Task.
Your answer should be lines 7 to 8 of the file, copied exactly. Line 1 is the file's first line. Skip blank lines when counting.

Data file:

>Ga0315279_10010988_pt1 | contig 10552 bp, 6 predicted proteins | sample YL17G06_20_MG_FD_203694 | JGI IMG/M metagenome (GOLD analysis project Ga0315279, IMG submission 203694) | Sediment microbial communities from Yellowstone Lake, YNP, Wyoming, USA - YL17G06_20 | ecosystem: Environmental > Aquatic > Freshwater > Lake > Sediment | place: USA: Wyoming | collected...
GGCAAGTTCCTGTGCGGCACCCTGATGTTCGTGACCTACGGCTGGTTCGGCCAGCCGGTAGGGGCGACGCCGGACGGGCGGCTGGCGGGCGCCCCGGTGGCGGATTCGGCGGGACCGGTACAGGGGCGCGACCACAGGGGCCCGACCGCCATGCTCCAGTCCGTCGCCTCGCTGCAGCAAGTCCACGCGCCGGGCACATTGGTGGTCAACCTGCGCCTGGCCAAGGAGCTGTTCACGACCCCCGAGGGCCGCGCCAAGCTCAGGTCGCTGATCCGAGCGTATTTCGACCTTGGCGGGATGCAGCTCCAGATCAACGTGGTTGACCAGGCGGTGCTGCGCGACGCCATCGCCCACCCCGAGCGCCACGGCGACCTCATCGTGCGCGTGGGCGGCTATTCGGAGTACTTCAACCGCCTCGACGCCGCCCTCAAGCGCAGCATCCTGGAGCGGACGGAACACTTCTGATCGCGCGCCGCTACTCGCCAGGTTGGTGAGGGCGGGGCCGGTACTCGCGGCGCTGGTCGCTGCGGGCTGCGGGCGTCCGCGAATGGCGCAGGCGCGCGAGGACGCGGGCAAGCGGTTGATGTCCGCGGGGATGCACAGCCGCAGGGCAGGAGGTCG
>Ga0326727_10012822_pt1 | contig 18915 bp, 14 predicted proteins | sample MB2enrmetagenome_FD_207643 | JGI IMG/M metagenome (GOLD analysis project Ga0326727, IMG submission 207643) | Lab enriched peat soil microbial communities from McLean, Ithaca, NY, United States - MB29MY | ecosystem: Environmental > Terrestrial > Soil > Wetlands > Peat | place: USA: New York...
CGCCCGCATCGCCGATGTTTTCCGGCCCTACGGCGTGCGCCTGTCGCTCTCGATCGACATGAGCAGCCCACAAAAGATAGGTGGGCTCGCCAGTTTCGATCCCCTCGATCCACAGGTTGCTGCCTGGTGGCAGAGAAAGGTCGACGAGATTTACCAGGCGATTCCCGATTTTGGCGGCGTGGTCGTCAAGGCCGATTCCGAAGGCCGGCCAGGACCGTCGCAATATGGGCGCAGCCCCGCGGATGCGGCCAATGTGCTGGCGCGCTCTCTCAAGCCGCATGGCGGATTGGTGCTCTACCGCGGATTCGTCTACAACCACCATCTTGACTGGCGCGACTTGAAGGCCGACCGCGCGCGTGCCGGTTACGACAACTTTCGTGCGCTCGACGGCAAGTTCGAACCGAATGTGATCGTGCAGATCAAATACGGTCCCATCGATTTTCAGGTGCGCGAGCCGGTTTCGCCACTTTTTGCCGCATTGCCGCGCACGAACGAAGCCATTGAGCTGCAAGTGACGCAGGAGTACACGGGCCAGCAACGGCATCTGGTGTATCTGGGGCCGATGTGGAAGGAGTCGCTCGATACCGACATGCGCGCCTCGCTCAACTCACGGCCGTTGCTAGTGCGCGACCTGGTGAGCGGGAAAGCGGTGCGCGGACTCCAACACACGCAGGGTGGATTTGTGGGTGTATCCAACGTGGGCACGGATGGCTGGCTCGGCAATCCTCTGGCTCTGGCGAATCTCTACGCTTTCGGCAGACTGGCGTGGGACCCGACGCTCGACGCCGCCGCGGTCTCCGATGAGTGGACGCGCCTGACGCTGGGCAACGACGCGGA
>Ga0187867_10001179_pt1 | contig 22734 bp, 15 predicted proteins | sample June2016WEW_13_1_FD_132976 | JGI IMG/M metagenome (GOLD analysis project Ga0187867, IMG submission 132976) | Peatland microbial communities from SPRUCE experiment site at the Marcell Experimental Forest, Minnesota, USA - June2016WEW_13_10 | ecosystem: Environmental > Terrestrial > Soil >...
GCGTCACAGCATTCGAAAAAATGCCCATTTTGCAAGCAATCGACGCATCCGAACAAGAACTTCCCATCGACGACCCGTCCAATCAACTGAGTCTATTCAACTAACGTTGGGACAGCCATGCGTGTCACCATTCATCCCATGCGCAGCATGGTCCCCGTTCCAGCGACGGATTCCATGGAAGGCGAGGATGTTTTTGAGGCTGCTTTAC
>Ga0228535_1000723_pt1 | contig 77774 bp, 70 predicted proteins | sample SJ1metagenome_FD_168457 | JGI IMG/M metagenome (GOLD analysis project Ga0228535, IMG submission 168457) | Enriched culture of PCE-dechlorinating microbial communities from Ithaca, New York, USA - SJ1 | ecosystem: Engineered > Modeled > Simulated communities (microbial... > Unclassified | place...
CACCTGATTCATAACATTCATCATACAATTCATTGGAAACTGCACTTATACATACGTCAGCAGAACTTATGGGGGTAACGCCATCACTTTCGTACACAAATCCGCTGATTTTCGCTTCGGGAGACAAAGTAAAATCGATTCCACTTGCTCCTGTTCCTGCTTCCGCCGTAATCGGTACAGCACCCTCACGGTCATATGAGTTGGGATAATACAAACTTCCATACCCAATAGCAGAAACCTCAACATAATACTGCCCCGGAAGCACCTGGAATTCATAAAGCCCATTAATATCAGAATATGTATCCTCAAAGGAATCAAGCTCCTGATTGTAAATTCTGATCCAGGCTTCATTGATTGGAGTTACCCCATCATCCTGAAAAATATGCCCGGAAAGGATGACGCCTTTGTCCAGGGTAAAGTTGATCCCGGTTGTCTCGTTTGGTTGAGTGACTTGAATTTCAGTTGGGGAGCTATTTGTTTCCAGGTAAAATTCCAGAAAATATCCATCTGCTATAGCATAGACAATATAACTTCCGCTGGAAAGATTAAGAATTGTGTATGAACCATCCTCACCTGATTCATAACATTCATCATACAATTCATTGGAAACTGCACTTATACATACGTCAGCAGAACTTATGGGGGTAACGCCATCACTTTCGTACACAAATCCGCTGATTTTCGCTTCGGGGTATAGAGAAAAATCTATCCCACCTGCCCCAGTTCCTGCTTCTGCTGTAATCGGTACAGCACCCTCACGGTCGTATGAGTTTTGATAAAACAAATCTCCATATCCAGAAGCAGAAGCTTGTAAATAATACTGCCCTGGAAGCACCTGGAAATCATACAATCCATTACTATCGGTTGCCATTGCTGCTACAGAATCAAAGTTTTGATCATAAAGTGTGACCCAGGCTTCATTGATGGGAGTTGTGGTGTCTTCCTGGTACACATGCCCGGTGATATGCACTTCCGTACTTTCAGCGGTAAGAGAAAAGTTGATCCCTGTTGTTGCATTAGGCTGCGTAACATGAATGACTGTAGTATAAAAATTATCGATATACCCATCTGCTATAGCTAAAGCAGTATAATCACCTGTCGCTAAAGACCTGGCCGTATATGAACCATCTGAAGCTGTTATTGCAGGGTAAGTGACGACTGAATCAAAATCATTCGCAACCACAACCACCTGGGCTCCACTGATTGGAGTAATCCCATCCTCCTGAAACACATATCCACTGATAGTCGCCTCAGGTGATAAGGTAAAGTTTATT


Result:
>Ga0228535_1000723_pt1 | contig 77774 bp, 70 predicted proteins | sample SJ1metagenome_FD_168457 | JGI IMG/M metagenome (GOLD analysis project Ga0228535, IMG submission 168457) | Enriched culture of PCE-dechlorinating microbial communities from Ithaca, New York, USA - SJ1 | ecosystem: Engineered > Modeled > Simulated communities (microbial... > Unclassified | place...
CACCTGATTCATAACATTCATCATACAATTCATTGGAAACTGCACTTATACATACGTCAGCAGAACTTATGGGGGTAACGCCATCACTTTCGTACACAAATCCGCTGATTTTCGCTTCGGGAGACAAAGTAAAATCGATTCCACTTGCTCCTGTTCCTGCTTCCGCCGTAATCGGTACAGCACCCTCACGGTCATATGAGTTGGGATAATACAAACTTCCATACCCAATAGCAGAAACCTCAACATAATACTGCCCCGGAAGCACCTGGAATTCATAAAGCCCATTAATATCAGAATATGTATCCTCAAAGGAATCAAGCTCCTGATTGTAAATTCTGATCCAGGCTTCATTGATTGGAGTTACCCCATCATCCTGAAAAATATGCCCGGAAAGGATGACGCCTTTGTCCAGGGTAAAGTTGATCCCGGTTGTCTCGTTTGGTTGAGTGACTTGAATTTCAGTTGGGGAGCTATTTGTTTCCAGGTAAAATTCCAGAAAATATCCATCTGCTATAGCATAGACAATATAACTTCCGCTGGAAAGATTAAGAATTGTGTATGAACCATCCTCACCTGATTCATAACATTCATCATACAATTCATTGGAAACTGCACTTATACATACGTCAGCAGAACTTATGGGGGTAACGCCATCACTTTCGTACACAAATCCGCTGATTTTCGCTTCGGGGTATAGAGAAAAATCTATCCCACCTGCCCCAGTTCCTGCTTCTGCTGTAATCGGTACAGCACCCTCACGGTCGTATGAGTTTTGATAAAACAAATCTCCATATCCAGAAGCAGAAGCTTGTAAATAATACTGCCCTGGAAGCACCTGGAAATCATACAATCCATTACTATCGGTTGCCATTGCTGCTACAGAATCAAAGTTTTGATCATAAAGTGTGACCCAGGCTTCATTGATGGGAGTTGTGGTGTCTTCCTGGTACACATGCCCGGTGATATGCACTTCCGTACTTTCAGCGGTAAGAGAAAAGTTGATCCCTGTTGTTGCATTAGGCTGCGTAACATGAATGACTGTAGTATAAAAATTATCGATATACCCATCTGCTATAGCTAAAGCAGTATAATCACCTGTCGCTAAAGACCTGGCCGTATATGAACCATCTGAAGCTGTTATTGCAGGGTAAGTGACGACTGAATCAAAATCATTCGCAACCACAACCACCTGGGCTCCACTGATTGGAGTAATCCCATCCTCCTGAAACACATATCCACTGATAGTCGCCTCAGGTGATAAGGTAAAGTTTATT